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Last month, the UK lifted its 10 year limit on the storage of eggs, sperm and embryos, giving potential parents more control of their fertility
There are all kinds of reasons why women might want to preserve their fertility, whether it’s because they want to focus on their careers, be more financially stable, are waiting to meet the right partner or just don’t feel ready to start a family yet (if you’re thinking of freezing your eggs, keep reading to get a break down of the costs, and there’s further info in our guide here).
But until recently, deciding to freeze your eggs or embryos (which is when your eggs have already been fertilised) was complicated by the fact that, by law, they could only be stored for up to 10 years.
This left some women in a bind. Delaying the procedure until your late 30s would obviously preserve your fertility for longer. However, freezing your eggs before the age of 35 increases the likelihood of it leading to a successful pregnancy, according to a 2016 report by the Human Fertilisation and Embryology Authority (HFEA).
This meant that when women who had frozen their eggs hit the 10-year mark, they faced a “limited number of distressing and potentially financially-crippling options”, explains Sarah Norcross, Director the Progress Educational Trust (PET).
Speaking on behalf of the charity, which works to improve choices for people affected by infertility and genetic conditions, Norcross says these options were: “to have their eggs destroyed (and with them perhaps her best or only chance of becoming a biological mother); to become a parent before they were ready to do so (either with a partner or as a solo mum via sperm donation); or to try to fund the transfer of eggs to a fertility clinic overseas (and have fertility treatment abroad at a later date).”
Meanwhile, the rules were different for parents judged to be ‘prematurely infertile’. For example, if you were freezing your eggs or sperm before undergoing cancer treatment, you could keep them frozen for up to 55 years.
PET responded by launching a campaign to change the law in 2019. And last September, the UK government announced its plans to increase the 10-year restriction to 55 years for everyone.
In a statement, ex-Health minister Sajid Javid said: “The current storage arrangements can be severely restrictive for those making the important decision about when to start a family, and this new legislation will help turn off the ticking clock in the back of people’s minds.”
As of July 1, the change to the law has finally come to pass. Now, every ten years, patients will be able to choose whether to continue with storage or to donate or dispose of their eggs, sperm or embryos.
To find out more about the impact of these changes, we spoke to Cynthia Hudson, a leading Embryologist and VP of Clinical Strategy at fertility tech company TMRW Life Sciences.
What does this news mean for young women?
The increase in the allowable storage period means that patients in their early 20s can now confidently consider freezing their eggs, knowing they will be able to use these whenever they are ready to have children.
The comfort this law has brought (and will bring) to patients is profound. Knowing that they aren’t on the hook for yet another “clock” to procreate gives patients much more leeway in deciding their future plans. It’s liberating and empowering, and should serve to lower the stress and anxiety around family building pressures.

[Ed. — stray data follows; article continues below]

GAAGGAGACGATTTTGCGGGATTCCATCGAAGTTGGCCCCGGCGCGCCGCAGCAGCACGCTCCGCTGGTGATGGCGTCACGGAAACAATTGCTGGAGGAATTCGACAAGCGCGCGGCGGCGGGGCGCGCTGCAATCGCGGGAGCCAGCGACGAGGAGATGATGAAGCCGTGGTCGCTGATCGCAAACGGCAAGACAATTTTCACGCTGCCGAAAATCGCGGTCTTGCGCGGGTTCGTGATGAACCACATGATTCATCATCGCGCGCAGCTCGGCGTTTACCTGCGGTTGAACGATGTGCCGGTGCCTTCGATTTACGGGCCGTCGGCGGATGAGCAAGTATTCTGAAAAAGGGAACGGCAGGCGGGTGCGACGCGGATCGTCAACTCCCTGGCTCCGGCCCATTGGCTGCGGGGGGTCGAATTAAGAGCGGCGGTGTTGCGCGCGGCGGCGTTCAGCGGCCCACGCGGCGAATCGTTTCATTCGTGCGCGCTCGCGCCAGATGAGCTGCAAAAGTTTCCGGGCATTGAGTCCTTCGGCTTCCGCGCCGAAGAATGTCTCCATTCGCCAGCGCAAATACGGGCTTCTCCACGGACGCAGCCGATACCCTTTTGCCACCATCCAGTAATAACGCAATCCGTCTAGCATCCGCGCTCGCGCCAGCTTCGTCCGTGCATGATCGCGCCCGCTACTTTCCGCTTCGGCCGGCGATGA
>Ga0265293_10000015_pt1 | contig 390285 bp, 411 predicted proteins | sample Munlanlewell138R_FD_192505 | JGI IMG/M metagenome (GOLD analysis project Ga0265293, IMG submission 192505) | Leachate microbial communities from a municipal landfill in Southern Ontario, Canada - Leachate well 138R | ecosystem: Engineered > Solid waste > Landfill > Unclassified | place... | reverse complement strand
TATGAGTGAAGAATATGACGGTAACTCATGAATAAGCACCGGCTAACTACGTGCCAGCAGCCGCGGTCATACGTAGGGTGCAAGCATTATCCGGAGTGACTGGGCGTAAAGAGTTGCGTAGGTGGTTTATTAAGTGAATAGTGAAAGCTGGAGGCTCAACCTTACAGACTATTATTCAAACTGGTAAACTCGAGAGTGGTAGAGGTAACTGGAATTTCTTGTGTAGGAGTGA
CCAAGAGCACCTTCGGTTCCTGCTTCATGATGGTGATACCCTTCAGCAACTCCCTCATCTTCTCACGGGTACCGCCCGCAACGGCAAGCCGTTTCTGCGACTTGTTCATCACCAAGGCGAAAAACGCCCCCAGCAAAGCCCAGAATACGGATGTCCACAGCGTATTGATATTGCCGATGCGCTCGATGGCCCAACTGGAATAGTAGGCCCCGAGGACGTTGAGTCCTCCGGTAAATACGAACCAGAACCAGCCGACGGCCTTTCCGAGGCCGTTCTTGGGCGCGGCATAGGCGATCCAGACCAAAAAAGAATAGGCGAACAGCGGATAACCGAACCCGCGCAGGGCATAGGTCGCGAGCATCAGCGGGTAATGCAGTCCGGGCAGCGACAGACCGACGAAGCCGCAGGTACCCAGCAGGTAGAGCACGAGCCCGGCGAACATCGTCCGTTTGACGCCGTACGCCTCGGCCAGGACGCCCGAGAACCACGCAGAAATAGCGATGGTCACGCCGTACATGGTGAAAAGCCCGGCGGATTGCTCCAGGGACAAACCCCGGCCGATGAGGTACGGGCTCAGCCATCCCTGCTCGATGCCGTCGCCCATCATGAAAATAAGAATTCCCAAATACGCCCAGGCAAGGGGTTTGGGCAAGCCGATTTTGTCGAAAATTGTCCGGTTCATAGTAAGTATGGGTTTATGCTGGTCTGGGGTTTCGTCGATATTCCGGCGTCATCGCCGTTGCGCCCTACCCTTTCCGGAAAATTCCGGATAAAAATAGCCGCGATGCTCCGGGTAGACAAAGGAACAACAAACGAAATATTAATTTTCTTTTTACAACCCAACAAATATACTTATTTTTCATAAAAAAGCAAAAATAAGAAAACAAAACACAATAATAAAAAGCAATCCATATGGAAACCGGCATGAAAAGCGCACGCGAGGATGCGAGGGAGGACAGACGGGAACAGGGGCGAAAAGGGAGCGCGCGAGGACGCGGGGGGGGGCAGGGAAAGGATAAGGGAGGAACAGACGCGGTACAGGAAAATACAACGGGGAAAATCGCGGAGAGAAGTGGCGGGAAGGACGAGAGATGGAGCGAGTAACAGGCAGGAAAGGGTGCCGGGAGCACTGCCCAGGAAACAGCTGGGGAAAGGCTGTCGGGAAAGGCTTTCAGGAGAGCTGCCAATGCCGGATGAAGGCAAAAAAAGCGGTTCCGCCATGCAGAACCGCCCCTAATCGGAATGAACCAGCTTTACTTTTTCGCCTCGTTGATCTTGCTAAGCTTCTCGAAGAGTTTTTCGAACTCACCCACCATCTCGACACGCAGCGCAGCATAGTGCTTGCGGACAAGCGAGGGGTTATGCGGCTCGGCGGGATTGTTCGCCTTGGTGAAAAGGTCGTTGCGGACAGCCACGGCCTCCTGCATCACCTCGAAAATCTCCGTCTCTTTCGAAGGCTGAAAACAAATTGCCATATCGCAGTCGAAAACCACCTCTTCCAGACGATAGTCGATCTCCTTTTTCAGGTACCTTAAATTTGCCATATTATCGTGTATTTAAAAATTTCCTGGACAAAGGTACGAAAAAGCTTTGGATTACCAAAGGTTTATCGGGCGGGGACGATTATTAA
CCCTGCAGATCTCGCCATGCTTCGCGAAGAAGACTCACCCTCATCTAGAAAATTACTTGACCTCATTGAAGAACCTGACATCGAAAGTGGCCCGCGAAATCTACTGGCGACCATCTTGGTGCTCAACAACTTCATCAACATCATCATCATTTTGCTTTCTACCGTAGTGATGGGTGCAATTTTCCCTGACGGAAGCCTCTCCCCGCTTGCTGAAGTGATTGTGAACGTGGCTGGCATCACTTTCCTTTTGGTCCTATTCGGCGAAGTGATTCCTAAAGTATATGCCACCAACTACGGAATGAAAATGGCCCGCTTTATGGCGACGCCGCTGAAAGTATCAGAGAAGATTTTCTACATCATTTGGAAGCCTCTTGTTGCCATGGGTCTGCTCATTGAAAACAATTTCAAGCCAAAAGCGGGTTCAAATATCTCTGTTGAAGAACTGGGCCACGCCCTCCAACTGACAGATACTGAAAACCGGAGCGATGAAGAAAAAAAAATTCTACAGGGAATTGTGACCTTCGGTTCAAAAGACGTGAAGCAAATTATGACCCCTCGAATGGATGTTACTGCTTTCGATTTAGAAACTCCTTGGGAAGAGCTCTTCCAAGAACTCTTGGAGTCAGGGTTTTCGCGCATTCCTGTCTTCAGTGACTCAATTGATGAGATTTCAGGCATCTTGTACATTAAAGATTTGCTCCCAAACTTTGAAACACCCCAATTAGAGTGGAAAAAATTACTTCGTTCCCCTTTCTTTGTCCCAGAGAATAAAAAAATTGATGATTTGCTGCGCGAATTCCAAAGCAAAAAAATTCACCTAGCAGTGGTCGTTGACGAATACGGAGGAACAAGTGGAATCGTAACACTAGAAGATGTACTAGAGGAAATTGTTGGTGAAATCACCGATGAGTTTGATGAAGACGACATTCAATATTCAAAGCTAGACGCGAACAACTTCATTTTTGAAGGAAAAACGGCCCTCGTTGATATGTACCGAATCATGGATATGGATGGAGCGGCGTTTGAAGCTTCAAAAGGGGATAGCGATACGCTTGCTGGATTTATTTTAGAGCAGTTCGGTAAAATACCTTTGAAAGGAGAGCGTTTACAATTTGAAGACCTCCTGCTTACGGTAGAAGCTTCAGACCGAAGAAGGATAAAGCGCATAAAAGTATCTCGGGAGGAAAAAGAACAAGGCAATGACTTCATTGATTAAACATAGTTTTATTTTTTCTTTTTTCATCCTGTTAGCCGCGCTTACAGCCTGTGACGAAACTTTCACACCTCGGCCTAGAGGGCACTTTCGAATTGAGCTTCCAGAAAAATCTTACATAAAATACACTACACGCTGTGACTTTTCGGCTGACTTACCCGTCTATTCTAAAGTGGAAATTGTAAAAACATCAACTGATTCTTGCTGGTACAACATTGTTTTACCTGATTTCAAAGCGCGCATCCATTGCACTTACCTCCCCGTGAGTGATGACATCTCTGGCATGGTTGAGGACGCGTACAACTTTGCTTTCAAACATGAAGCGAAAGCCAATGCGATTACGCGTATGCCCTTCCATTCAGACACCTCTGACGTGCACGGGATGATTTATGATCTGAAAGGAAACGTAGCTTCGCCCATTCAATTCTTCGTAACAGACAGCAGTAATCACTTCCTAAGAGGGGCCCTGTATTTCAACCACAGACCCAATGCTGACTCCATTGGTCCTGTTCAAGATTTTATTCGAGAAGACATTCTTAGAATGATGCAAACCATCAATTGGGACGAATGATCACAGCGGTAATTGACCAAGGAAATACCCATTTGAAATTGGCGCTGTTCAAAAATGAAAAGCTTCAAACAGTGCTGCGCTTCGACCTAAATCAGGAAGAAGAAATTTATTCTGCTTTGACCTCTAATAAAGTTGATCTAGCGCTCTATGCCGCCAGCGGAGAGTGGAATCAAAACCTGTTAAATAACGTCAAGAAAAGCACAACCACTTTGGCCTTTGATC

Do you expect to see more women choosing to freeze their eggs as a result?
The number of patients seeking egg freezing in the UK is rising, and is expected to continue to do so, especially in light of the new law. The 10-year limit on storage almost certainly put women off of egg freezing, though this has not been widely reported. I’ve been in discussions with many clinics recently that are seeing a surge of new patients, and the new law is a big part of the conversation.
The law change is beneficial for everyone, and certainly is for trans people who are seeking to preserve their options. Freezing eggs prior to transitioning gives patients the flexibility they need to figure out their short- and long-term plans without being pressured by a 10 year clock ticking in the background.
What are the other major barriers to egg freezing?
One of the biggest barriers to egg freezing is the cost. I’ll discuss the financial costs here, but there are emotional and physical costs to consider as well.
According to the HFEA, the average cost of having your eggs collected and frozen in the UK is £3,350, with medication adding £500-£1,500 to that total. Storage costs are extra and tend to be between £200 and £400 per year. When you’re ready to use your eggs, you’ll need to contact your clinic so they can plan to thaw and fertilise them (essentially do an IVF cycle). You’ll also need to undergo treatment to prepare your uterus to receive the resulting embryos. This process costs an average of £2,500, not including any medications or male partner workups, so the whole process for egg freezing and thawing costs an average of £7,000-£8,500.
There are some options available to reduce this cost. Some donor egg banks in the UK will cover the
costs of egg freezing in exchange for the patient donating half of their eggs to the bank. Egg freezing is also available on the NHS if you need to have a medical treatment that could affect your future fertility.
It’s important to research your options and seek the advice of a fertility specialist who can answer all of your questions.